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Rated #1 hotel in Spanish Town, Virgin Gorda by TripAdvisor.com, recommended by Frommer’s and The Best of the British Virgin Islands and named the best value in Virgin Gorda by Travel+Leisure Magazine, Nail Bay offers numerous distinctive villas, apartments and rooms with magical sunset views and three sun bleached, deserted sandy beaches with great snorkeling. Come enjoy our 148acre luxury villa resort nestled below Gorda Peak

within a 19th century historic sugar plantation on almost a mile of waterfront with newly paved concrete roads and underground utilities including reliable water supply and two large stand-by generators. Nail Bay also offers modern conveniences such as ADSL internet service, satellite television and radio as well as DVD players and iPod stations, not to mention maid service and great dining at the SUGARCANE Bar and Grill.

Choose villas such as

FULL CIRCLE VILLA A luxurious 3 bedroom, 3.5 bath house built on 1.8 acres of beautifully landscaped beachfront property with historic sugar mill ruins. Gorgeous lap pool with easy access for children. Large living area with a spacious kitchen and dining area with lots of covered and uncovered outdoor space. Extraordinary sunset views.

or

SUGAR MILL HOUSE Imagine yourself in the rooftop pool with a 360-degree view of the Copper Mine Ruins, Gorda Peak, the Dog Islands, Anegada, Tortola and St. John or in a pool by a tropical garden looking out to sea in this architecturally unique villa with its curved stone walls, terraces and balconies, and porthole windows on each floor allowing views of the cascading waterfall from the rooftop pool. A one-of-a-kind property based on a replica of a historic sugar mill, this brand new villa sits with a breathtaking view over looking Savannah Bay, Little Dix Bay and Long Bay.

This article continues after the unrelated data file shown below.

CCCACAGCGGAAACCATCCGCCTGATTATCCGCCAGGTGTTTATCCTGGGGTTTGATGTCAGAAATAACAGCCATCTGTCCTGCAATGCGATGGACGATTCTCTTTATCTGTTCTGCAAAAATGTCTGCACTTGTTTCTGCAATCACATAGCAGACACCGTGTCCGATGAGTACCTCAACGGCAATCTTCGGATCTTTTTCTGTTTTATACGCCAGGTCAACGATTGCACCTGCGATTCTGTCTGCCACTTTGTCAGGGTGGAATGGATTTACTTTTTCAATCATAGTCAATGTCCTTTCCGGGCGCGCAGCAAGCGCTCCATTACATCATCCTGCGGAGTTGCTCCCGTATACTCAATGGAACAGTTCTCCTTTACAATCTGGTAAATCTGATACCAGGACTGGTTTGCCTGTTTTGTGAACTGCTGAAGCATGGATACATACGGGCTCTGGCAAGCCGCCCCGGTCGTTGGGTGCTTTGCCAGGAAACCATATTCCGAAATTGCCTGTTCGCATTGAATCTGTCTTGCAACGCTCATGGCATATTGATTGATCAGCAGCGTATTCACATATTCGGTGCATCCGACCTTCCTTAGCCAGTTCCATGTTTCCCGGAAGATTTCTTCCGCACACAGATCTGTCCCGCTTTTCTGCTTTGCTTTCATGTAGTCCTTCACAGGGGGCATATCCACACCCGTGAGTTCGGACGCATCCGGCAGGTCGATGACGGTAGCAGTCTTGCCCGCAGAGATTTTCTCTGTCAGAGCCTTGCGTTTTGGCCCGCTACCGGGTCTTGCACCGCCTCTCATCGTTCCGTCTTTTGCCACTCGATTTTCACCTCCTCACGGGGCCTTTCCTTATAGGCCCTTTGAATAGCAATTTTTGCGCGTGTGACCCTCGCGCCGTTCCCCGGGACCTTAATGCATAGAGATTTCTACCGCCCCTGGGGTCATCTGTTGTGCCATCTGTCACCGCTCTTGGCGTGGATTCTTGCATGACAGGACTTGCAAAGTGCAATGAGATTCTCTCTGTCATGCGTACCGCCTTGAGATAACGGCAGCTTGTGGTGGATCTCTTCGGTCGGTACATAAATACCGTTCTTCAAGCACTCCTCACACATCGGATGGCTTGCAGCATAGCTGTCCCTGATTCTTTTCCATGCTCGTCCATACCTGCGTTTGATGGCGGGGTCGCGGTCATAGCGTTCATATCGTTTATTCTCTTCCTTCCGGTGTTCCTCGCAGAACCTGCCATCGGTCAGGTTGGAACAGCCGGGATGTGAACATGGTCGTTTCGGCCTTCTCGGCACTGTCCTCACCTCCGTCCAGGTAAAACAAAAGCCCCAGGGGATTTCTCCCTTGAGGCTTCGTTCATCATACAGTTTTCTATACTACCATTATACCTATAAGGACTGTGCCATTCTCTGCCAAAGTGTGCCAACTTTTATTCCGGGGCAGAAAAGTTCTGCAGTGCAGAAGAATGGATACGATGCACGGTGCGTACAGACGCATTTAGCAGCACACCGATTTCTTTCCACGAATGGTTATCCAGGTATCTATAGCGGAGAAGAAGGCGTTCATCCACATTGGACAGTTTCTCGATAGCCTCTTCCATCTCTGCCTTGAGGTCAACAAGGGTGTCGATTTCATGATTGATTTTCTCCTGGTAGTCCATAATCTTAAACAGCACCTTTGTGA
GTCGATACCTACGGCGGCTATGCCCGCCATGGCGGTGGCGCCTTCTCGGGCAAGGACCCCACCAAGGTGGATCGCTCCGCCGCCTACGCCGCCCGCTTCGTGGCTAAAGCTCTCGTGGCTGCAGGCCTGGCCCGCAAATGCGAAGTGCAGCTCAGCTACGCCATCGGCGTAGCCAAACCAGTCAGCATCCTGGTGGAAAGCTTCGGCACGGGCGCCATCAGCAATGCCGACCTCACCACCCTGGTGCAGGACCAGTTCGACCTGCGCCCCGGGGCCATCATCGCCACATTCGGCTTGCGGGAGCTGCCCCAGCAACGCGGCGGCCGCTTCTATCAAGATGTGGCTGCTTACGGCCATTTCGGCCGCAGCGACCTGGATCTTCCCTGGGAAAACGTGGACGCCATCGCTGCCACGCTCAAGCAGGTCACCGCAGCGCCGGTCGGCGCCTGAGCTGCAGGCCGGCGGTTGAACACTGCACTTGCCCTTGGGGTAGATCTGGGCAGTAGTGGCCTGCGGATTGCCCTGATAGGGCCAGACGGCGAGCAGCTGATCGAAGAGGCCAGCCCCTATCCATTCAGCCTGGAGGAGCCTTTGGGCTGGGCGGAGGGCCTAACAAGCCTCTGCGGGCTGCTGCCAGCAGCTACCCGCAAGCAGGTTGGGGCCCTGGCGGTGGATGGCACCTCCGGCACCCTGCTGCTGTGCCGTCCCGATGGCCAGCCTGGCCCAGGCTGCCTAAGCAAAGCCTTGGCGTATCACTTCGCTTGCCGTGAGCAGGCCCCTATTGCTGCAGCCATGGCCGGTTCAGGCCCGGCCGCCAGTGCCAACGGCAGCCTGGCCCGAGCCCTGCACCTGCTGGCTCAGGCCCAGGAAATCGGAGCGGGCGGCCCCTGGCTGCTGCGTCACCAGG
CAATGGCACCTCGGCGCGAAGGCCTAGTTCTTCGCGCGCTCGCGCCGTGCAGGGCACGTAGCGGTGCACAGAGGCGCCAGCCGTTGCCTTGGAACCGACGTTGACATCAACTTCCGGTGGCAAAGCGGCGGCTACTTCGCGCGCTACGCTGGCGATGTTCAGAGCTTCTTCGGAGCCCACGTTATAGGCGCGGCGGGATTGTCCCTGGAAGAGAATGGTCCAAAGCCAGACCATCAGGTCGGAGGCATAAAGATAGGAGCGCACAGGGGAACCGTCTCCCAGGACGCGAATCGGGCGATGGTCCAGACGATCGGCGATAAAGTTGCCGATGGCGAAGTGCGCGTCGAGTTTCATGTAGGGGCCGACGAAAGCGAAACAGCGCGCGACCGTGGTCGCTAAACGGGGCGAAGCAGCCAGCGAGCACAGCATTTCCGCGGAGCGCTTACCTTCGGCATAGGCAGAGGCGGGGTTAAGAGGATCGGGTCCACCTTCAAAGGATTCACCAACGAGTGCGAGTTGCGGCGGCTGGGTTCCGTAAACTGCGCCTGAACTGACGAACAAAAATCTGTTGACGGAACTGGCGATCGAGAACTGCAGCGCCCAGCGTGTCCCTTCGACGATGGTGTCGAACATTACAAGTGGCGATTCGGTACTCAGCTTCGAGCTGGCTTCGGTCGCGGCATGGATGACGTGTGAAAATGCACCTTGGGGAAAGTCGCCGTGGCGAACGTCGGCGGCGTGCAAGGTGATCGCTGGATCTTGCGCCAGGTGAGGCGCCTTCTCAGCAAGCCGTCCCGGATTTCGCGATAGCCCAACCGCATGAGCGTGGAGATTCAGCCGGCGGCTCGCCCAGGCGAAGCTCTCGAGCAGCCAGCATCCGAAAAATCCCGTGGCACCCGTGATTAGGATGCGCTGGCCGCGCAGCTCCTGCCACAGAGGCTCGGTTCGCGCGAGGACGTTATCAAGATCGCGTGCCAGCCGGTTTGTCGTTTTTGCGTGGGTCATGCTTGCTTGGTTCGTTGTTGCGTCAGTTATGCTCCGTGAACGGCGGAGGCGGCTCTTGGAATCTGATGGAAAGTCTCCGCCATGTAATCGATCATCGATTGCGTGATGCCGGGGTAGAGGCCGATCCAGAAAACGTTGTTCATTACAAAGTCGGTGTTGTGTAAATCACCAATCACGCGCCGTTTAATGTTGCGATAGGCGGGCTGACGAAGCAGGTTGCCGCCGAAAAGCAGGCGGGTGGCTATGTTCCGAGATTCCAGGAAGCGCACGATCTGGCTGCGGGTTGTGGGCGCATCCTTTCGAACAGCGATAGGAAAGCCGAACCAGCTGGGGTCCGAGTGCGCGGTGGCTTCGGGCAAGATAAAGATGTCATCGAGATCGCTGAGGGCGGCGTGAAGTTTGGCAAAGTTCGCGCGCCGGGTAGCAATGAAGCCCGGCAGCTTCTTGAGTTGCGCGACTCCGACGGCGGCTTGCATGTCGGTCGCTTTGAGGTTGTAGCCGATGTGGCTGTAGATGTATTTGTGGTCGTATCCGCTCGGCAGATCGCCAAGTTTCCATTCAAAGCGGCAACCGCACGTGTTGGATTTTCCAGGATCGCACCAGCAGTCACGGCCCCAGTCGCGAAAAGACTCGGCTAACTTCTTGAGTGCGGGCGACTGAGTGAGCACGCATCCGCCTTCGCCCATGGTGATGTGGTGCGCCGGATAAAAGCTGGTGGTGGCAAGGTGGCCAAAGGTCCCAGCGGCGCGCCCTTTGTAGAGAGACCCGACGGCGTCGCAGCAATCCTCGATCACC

book online at www.nailbay.com Why rent a hotel room when a private villa can be yours for less? Excellent choice of apartments and villas from $225 to $1715 per night.

Telephone 1.284.494.8000 Fax 1.284.495.5875 Toll free from the USA 1.800.871.3551


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THE CREW Copy Production Owen Waters, David Blacklock & Traci O'Dea Advertising Production Colin Rathbun & Nick Cunha Advertising Sales Owen Waters :: owen@alookingglass.com Graphic Design Richard George & Nick Cunha Executive Producer Colin Rathbun, aLookingGlass Publishing colin@alookingglass.com For additional information contact Nick Cunha or Colin Rathbun at aLookingGlass or visit www.bviyg.com aLookingGlass #7 Road Reef Plaza, P.O. Box 3895 Sea Cows Bay, Tortola, British Virgin Islands t 284.494.7788 f 284.494.8777 www.alookingglass.com | info@alookingglass.com

On the Cover: Reef Check Photo by Nick Seth-Smith. A flamingo tongue snail—one of the indicator species of the Reef Check program— feeding on a sea fan coral.

aLookingGlass Ltd., publisher of BVI Yacht Guide, assumes no responsibility for the accuracy of the content placed in its publications. For the avoidance of doubt, aLookingGlass gives no warranty or guarantee in regards to any information placed in its publications.